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01 November 2018

Vegan businesses dine out on meat-free boom

From broccoli porridge to vegan fish and chips, businesses targeting the growing market of people who follow a vegan diet are big news.

Market researchers Mintel have said the UK market for meat-free food was worth £572m in 2017, up from £539m two years earlier.

Fuelled by social media, documentaries and celebrity endorsements, veganism has been particularly embraced by young people - 41% of vegans were aged 15-34 in 2016, according to the Vegan Society.

In 2006, the number of vegans was estimated at 150,000. Now, depending which survey you go with, it is anywhere between 540,000 and 3.5m.

And it's not just vegans buying vegan products. As well as vegetarians, there is a growing number of "flexitarians", who eat meat but regularly eat "plant-based" meals as well. Research commissioned by Waitrose found that one in five adults in the UK have said they are now following flexitarian diets or reducing the amount of meat in their diets.


"The market for vegan food has seen explosive growth over the past six years and this shows no sign of stopping," says Dawn Carr, director of vegan corporate projects at the People for the Ethical Treatment of Animals (PETA).

"Many new vegan enterprises are popping up but non-vegan businesses are also increasingly catering to this market."

The FSB's Celebrating Small Business Awards UK small business of the year 2018, Surrey-based superfood brand Creative Nature, began life creating allergen-free healthy snacks as its founder Julianne Ponan, is allergic to nuts.

Operations Manager Matthew Ford says they decided to make all their products vegan-friendly too, because it was a great market opportunity. 

"We wanted to cater for more people, just so that our products were available for more people. The vegan products on the market back then were horrible tasting and often contained a lot of additives," he said.

"We definitely see it as a growing industry and I don't think it will fizzle out. The younger generation seem to be the ones that are driving the vegan movement so the more youngsters that get involved, the more support it's going to get."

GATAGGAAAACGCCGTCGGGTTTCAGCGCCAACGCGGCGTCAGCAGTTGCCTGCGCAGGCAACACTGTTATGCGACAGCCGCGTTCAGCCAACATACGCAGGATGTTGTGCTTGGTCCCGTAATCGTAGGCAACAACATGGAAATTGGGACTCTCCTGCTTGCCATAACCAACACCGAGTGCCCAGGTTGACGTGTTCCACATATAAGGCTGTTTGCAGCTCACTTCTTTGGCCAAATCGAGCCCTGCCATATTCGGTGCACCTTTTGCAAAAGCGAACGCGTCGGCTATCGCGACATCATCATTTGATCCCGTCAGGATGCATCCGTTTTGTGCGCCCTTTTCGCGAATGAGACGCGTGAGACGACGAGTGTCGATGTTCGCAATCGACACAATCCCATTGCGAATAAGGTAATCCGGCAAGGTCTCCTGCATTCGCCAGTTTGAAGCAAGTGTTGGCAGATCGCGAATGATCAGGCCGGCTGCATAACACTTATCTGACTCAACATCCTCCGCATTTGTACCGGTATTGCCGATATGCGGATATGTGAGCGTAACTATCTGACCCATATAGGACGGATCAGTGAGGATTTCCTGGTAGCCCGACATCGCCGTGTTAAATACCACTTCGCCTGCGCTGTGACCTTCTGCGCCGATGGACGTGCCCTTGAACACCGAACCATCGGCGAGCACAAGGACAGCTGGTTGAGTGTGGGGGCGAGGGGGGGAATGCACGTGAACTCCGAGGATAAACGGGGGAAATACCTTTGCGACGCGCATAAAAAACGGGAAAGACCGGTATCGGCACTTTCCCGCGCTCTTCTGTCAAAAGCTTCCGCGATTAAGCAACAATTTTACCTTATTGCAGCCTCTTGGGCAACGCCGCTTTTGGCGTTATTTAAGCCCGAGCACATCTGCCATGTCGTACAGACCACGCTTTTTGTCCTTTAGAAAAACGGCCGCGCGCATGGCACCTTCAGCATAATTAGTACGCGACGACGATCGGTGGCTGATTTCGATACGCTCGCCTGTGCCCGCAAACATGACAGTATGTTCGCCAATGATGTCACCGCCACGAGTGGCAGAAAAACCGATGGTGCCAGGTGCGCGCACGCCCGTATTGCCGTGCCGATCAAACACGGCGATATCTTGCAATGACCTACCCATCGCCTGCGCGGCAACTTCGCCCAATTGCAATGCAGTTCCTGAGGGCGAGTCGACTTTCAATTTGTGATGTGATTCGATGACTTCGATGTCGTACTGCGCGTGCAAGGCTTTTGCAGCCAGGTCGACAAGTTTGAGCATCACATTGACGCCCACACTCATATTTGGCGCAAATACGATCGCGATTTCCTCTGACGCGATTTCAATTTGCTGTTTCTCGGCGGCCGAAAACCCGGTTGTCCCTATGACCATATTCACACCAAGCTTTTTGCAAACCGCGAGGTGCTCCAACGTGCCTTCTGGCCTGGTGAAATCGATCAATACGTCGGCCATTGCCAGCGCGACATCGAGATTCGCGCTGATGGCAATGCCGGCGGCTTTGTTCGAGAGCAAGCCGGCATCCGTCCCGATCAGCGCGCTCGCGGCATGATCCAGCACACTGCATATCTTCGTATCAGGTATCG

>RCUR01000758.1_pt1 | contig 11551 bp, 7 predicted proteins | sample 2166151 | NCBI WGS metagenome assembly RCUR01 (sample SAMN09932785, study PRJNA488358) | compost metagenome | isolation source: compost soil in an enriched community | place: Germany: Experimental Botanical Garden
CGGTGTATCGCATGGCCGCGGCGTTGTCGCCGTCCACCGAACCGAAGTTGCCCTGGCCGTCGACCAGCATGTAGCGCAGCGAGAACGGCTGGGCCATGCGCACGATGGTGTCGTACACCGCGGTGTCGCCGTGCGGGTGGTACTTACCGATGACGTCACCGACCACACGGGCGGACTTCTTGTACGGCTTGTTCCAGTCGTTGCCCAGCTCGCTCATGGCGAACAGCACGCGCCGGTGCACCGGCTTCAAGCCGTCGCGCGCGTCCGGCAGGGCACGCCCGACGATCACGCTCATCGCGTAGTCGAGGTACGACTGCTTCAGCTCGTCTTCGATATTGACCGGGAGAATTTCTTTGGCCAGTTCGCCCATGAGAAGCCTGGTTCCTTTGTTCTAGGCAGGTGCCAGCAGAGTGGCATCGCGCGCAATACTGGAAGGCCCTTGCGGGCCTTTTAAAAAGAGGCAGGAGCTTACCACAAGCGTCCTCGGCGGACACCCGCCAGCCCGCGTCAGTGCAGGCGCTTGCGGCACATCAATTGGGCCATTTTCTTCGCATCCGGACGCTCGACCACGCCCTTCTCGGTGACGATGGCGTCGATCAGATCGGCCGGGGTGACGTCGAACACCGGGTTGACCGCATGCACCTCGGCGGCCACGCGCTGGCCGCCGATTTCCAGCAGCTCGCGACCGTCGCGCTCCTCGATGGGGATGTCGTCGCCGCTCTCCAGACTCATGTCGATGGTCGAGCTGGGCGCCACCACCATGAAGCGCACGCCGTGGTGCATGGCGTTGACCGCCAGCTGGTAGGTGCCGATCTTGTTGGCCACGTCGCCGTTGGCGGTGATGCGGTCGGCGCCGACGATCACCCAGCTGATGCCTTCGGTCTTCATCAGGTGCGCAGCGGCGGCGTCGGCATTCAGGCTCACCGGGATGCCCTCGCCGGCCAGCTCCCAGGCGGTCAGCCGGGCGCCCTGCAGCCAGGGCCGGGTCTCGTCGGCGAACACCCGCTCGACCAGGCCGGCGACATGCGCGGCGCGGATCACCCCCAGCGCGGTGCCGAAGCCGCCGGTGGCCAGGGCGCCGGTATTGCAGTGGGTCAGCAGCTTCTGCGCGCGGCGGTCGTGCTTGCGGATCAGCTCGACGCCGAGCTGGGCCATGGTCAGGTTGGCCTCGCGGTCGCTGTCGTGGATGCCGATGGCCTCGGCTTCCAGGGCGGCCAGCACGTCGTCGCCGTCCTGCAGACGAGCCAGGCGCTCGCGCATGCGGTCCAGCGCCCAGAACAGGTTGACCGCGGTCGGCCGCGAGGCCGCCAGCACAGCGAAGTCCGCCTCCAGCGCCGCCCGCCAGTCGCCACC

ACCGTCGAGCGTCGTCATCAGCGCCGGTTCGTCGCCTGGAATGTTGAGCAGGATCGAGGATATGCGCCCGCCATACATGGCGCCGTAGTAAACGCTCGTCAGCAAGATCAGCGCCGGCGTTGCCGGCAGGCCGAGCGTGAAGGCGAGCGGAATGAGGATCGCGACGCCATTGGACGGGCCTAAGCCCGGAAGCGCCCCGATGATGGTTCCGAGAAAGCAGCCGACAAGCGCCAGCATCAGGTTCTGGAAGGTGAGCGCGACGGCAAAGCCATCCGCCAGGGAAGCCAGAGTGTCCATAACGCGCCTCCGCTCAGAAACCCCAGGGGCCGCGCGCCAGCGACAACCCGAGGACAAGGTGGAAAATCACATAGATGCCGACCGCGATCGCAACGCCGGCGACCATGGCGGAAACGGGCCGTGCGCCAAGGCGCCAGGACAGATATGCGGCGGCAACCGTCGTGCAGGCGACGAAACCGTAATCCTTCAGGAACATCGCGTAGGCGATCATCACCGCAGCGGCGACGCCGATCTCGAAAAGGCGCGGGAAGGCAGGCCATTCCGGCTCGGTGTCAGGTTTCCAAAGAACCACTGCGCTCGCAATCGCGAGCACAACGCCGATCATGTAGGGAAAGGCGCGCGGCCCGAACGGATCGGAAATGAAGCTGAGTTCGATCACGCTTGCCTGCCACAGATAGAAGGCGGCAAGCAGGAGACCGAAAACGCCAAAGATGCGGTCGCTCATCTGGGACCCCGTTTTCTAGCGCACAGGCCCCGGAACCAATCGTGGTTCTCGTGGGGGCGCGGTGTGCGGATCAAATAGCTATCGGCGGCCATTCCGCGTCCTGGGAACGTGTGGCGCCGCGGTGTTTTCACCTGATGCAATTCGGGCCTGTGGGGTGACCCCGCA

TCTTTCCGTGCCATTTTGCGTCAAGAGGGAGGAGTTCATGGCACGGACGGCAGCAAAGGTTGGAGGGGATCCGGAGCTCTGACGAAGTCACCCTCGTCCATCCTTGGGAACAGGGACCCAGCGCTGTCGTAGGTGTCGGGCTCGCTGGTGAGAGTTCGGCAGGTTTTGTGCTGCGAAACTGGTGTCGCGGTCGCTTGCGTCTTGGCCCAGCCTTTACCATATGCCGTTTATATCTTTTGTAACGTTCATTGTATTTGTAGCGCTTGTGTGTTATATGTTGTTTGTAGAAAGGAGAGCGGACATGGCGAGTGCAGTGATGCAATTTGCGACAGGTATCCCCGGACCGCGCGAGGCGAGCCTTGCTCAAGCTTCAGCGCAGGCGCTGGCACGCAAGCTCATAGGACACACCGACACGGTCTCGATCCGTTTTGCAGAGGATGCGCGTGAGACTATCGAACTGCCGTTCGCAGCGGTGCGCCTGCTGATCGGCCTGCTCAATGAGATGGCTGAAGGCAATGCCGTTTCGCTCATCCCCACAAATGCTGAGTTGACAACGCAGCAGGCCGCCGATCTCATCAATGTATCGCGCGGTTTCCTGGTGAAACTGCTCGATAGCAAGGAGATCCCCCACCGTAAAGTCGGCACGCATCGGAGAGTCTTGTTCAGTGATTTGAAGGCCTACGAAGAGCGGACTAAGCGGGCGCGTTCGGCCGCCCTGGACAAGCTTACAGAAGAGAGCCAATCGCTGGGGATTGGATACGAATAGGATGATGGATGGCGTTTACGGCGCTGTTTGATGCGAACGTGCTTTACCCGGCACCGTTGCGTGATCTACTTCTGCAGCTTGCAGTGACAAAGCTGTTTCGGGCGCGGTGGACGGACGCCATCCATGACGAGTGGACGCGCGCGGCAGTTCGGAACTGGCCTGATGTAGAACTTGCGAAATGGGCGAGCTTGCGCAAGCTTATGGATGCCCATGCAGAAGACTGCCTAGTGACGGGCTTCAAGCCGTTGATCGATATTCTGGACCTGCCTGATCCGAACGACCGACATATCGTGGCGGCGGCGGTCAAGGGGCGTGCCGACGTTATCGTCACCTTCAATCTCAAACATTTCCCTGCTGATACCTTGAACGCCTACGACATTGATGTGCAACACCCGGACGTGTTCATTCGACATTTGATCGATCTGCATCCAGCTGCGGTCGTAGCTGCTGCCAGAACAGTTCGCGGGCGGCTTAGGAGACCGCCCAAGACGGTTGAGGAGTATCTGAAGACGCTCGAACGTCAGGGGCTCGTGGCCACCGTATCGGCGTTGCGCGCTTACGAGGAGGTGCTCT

He thinks there is plenty of room for further growth - with other vegan businesses, including clothing, beauty products and accessories, taking off and continued innovation in the sector.  

PETA says the vegan fashion movement is also leading the way in developing eco-friendly materials such as "leather" made from pineapple leaves.

Another FSB Celebrating Small Business Award winner, Chorley-based Group 55, which manufactures pet and personal care products, reformulated its popular Animology brand of products this year to be vegan-friendly.

Managing director Stephen Turner said veganism was now filtering down, beyond food, to all aspects of life - including pet care. "Older generations are less likely to relate to the importance of veganism but globally it is the millennials for whom veganism is important - and they are setting the path for future generations."

He says, for Group 55, going vegan was not a commercial decision to drive sales: "It was simply a development to ensure our products represented our brand values and those of our customers and to that end, the change has been hugely successful."

Vegan product launches around the world have more than doubled in the past five years, growing by 175% from July 2013 to June 2018, according to Mintel.  

While Germany has the highest share of vegan food and drink launches at 15% - the UK is a close second on 14%, according to the analysts, with the USA third on 12%.

The boom has seen the Great British Bake Off feature a vegan-themed week for the first time this year, Waitrose launched a dedicated vegan section in more than 130 stores and chains like Wagamama and Marston's Pubs have launched vegan menus.

And it is not just animal welfare concerns fuelling growth. Health is thought to be a key concern for meat-eaters who want to cut down on meat consumption, with a third of the population describing themselves as "flexitarian", according to the BBC. Environmental concerns are also a driver.

Despite much media interest in veganism, meat eaters undoubtedly remain in the majority. The UK's Agriculture and Horticulture Board has said 91% of British households purchase red meat and meat and dairy remain "cornerstones of the British diet". 

However it admits that meat eaters keen to try something new, are among those driving sales of "plant-based" food. 

So, with the market growing - any tips for would-be vegan entrepreneurs? 

Dawn Carr, from Peta, says the most successful cafes and restaurants will be those offering something a bit different: "While falafel and sorbet are nice, the way to a vegan's heart (and stomach) is through exciting dishes like loaded vegan nachos, salted caramel non-dairy ice cream sundaes and 'meaty' vegan cheeseburgers."